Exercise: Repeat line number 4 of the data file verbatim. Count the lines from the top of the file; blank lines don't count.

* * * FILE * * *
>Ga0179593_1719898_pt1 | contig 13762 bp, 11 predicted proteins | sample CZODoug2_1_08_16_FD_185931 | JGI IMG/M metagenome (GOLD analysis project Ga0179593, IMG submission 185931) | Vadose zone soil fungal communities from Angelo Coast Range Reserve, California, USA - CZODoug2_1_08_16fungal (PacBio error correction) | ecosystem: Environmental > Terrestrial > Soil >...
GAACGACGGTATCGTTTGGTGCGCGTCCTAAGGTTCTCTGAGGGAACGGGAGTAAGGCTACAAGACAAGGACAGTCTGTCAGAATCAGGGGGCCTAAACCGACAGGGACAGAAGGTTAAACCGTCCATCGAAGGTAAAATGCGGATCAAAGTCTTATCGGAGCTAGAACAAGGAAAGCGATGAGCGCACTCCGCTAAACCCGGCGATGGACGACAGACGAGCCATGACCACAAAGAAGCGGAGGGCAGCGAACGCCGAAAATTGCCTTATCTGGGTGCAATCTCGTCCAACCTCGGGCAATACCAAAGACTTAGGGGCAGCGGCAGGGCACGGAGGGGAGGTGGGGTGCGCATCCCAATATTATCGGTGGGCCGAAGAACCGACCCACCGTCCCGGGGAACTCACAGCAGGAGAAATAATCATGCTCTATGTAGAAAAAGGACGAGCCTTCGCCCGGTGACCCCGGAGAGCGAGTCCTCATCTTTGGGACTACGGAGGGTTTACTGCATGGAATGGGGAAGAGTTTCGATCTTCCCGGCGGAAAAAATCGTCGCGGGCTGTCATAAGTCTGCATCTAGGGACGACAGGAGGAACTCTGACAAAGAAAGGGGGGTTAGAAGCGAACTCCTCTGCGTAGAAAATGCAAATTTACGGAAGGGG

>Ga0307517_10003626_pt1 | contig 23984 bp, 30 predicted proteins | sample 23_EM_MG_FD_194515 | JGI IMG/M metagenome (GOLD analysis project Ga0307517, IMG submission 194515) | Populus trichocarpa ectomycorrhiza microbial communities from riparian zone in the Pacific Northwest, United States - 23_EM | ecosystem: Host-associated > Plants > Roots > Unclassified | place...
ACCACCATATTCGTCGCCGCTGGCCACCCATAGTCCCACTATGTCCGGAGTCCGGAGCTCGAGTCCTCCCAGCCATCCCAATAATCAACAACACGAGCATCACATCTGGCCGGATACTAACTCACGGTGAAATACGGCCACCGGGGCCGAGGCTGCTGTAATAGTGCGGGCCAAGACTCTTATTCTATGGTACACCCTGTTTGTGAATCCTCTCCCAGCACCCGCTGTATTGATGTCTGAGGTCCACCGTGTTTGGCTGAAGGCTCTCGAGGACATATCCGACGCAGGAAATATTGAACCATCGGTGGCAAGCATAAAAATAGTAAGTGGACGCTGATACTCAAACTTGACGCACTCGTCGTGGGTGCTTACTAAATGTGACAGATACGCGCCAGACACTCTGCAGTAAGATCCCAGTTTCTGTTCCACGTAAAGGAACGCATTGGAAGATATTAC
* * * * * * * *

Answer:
ACCACCATATTCGTCGCCGCTGGCCACCCATAGTCCCACTATGTCCGGAGTCCGGAGCTCGAGTCCTCCCAGCCATCCCAATAATCAACAACACGAGCATCACATCTGGCCGGATACTAACTCACGGTGAAATACGGCCACCGGGGCCGAGGCTGCTGTAATAGTGCGGGCCAAGACTCTTATTCTATGGTACACCCTGTTTGTGAATCCTCTCCCAGCACCCGCTGTATTGATGTCTGAGGTCCACCGTGTTTGGCTGAAGGCTCTCGAGGACATATCCGACGCAGGAAATATTGAACCATCGGTGGCAAGCATAAAAATAGTAAGTGGACGCTGATACTCAAACTTGACGCACTCGTCGTGGGTGCTTACTAAATGTGACAGATACGCGCCAGACACTCTGCAGTAAGATCCCAGTTTCTGTTCCACGTAAAGGAACGCATTGGAAGATATTAC